While Democrats say the issue has been settled, Republicans argue the debate over health care reform is not over yet.
One day after the Supreme Court announced its decision to uphold the controversial health care law passed in 2010, the GOP is pushing a message Friday that the law imposes a substantial tax hike on the American public.
"What happened yesterday calls for greater urgency, I believe, in the election," Romney said at a New York City fund-raiser Friday morning.
A focal point of the high court's deliberation was the law's individual mandate, which will eventually require people to buy health insurance or pay a fee.
The court ruled that the fee was a tax rather than a penalty, and therefore decided the law was constitutional.
"It is reasonable to construe what Congress has done as increasing taxes on those who have a certain amount of income, but choose to go without health insurance," Chief Justice John Roberts wrote in the majority opinion. "Such legislation is within Congress's power to tax."
Republicans, however, point to a 2009 interview in which President Barack Obama forcefully argued against the notion that the fee would amount to a tax.
"For us to say that you've got to take responsibility to get health insurance is absolutely not a tax increase," he told ABC News.
Now that the high court says it is a tax, however, Republicans are taking it and running with it as a major sticking point against the health care law.
"Make no mistake about it: This is a whopping tax on the citizens of the United States," Gov. Bob McDonnell of Virginia said on a conference call Friday organized by the Republican National Committee.
He added that the health care law "represents one of the largest tax increases on the middle class that we've ever seen."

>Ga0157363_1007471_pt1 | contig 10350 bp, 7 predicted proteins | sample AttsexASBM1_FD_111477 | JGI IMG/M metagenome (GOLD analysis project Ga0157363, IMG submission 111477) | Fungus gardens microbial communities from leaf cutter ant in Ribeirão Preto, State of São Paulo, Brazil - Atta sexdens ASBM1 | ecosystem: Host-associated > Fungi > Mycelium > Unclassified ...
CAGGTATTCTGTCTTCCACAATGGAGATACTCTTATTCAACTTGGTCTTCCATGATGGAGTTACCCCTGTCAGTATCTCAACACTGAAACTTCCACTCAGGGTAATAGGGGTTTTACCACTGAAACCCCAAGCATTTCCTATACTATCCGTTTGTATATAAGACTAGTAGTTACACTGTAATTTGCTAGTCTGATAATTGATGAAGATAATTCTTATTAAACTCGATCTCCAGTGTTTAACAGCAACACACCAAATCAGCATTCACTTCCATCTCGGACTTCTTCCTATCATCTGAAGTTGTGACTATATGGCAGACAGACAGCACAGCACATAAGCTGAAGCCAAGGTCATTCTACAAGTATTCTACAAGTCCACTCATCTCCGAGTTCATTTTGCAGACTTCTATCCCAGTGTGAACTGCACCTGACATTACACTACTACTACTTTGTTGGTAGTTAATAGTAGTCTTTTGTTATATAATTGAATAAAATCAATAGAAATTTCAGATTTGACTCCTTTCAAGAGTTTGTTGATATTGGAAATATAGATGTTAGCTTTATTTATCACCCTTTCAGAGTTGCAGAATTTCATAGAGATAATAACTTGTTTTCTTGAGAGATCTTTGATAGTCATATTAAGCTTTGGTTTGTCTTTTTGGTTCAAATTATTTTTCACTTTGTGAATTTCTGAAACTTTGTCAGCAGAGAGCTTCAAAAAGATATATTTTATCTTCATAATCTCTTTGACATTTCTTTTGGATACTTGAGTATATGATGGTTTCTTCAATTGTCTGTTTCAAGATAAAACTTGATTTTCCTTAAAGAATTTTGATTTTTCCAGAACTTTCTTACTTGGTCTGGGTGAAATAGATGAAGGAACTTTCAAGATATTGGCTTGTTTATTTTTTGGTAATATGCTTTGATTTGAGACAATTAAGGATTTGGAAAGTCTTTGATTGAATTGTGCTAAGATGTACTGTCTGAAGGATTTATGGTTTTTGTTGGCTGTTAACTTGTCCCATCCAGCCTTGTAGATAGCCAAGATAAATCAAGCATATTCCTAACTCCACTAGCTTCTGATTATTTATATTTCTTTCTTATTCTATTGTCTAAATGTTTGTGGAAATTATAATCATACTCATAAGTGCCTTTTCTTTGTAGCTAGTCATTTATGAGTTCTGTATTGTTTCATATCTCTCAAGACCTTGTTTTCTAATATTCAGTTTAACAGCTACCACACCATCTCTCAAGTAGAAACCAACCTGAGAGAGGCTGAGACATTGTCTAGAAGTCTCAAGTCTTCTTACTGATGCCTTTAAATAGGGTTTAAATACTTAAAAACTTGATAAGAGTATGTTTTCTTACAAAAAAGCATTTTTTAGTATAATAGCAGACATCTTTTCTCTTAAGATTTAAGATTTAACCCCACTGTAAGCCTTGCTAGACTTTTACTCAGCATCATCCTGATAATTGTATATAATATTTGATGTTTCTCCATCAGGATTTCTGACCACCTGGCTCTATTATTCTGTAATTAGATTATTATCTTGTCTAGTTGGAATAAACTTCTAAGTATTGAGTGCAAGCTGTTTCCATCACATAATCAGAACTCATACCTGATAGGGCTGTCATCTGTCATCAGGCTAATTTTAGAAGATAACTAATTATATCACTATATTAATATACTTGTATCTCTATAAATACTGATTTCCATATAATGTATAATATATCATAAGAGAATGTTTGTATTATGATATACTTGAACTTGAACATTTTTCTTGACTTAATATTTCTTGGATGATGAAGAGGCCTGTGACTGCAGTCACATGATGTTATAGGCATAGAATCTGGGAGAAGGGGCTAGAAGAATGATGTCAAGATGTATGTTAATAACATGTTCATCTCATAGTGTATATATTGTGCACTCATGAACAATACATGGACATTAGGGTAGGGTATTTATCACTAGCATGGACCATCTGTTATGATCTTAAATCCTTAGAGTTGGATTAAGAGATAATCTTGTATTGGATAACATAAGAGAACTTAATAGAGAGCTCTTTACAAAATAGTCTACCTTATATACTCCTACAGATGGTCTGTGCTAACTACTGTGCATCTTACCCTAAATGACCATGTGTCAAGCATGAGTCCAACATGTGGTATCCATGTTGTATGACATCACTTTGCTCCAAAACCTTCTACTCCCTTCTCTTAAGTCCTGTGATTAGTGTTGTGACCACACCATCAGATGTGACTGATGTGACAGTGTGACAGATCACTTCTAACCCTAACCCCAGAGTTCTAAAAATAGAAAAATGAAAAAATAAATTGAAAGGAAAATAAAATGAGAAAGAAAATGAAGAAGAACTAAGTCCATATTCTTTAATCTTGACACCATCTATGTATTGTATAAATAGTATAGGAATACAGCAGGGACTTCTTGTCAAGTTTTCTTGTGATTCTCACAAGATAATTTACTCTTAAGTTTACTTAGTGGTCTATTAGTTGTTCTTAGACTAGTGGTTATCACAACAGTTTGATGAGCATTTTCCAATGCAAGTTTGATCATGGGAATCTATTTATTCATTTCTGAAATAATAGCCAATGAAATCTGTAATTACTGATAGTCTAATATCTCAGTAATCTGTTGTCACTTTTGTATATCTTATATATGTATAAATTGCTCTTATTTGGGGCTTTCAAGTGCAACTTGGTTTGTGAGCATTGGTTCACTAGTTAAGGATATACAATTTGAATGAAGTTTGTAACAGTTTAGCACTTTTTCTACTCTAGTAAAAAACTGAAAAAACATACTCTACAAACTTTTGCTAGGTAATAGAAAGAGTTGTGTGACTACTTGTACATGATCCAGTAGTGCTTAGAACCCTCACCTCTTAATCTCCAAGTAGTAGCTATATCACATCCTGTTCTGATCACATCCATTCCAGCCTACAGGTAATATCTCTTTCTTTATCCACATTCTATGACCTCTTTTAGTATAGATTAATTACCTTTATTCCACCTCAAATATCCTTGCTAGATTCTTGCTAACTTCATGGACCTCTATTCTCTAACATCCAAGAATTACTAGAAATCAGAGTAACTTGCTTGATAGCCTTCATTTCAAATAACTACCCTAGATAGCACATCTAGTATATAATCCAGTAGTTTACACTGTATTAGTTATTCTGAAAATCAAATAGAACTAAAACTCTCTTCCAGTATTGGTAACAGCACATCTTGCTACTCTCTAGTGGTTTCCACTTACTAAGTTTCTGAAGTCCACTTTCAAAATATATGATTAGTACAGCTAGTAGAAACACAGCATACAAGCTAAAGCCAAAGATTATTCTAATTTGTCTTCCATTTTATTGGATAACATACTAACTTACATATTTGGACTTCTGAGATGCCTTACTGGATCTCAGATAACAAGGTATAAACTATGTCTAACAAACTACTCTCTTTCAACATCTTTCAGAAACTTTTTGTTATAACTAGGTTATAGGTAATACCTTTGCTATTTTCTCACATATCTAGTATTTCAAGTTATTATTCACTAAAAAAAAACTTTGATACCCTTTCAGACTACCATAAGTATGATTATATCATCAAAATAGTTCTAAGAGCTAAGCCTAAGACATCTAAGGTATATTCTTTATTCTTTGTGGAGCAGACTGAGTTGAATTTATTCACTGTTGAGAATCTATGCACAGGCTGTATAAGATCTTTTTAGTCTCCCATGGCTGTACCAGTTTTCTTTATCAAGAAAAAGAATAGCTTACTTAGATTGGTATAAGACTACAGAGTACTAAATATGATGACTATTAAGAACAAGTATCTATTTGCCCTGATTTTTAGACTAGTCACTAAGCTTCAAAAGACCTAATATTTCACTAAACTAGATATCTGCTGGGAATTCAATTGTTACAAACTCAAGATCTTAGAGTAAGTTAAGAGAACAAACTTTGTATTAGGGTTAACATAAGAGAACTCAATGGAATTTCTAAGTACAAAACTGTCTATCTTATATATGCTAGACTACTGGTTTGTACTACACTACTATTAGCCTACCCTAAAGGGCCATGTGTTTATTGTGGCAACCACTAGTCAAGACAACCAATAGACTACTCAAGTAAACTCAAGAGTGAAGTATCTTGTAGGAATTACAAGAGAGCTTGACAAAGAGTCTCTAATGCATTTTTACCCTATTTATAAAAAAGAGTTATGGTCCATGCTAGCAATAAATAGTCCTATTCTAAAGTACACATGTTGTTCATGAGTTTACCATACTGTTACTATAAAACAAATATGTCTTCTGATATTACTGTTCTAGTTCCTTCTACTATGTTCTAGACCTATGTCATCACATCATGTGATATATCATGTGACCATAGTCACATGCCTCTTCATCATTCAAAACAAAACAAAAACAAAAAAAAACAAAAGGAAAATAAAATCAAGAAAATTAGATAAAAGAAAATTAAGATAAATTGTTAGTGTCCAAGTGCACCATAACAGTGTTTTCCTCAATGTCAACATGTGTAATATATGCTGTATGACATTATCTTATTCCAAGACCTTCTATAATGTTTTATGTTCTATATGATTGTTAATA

Gov. Bobby Jindal of Louisiana said his state would flat out refuse to enforce the health care law.
"We don't think it makes any sense to implement 'Obamacare' in Lousiana," said Jindal, who was also on the RNC call. "We're going to do everything we can to fight it."
Asked how he would resist federal requirements, Jindal said his state has not started applying for grants or begun building the infrastructure to set up the law's insurance exchange program.
Also of note, Jindal accidentally slipped up on the call by beginning to refer to "Obamacare" as "Obamneycare," a term coined by Mitt Romney's former GOP opponent Tim Pawlenty last year to mock the similarities between Obama's plan and the one signed into law by Romney when he served as Massachusetts governor. Jindal caught himself quickly and corrected.
Romney, himself, referred to the fee in his signature health care law as a tax. He told CNN in 2009 that if the state's residents decided to forgo health insurance when they could afford it, they would face the loss of a tax exemption--or in other words, they would be assessed a tax.
"There are a number of ways to encourage people to get insurance and what we did, we said 'you're going to lose a tax exemption if you don't have insurance,'" Romney told CNN in the interview.
The policy may cause some conflict on the campaign trail for Romney as critics will likely boost their criticism of the candidate as "hypocritical" in the health care debate, given that he staunchly opposes the federal law and vows to repeal it.
But for now, while Republicans steadfastly broadcast the court's ruling on the tax provision, Democrats maintain that it's still a penalty.
"Whether you call it a mandate or a tax, what it is is a penalty...that basically says if you can afford health care and you chose not to have it, that you can't go to emergency rooms and hospitals, get free care and drive everybody else's premiums up," David Axelrod, Obama's senior campaign strategist, said on MSNBC Friday.
Calling the Republicans' tax argument a "bizarre attack," Massachusetts Gov. Deval Patrick insisted the fee was a way to punish those who refuse to contribute to the insurance system.
"It's bringing those folks into the insurance system and penalizing those who don't come in," he said on a conference call organized by the Obama campaign.
Piling on, Gov. Martin O'Malley of Maryland argued that only about one to two percent of Americans would likely end up paying the fee--a provision of the health care law that does not go into effect until 2014.
O'Malley also took sharp aim at the GOP's argument, saying they refuse to move "forward" after the Supreme Court made its decision.
"They're retreating to the last bastion of scoundrels, which is to try to cast this as some sort of tax increase," O'Malley said.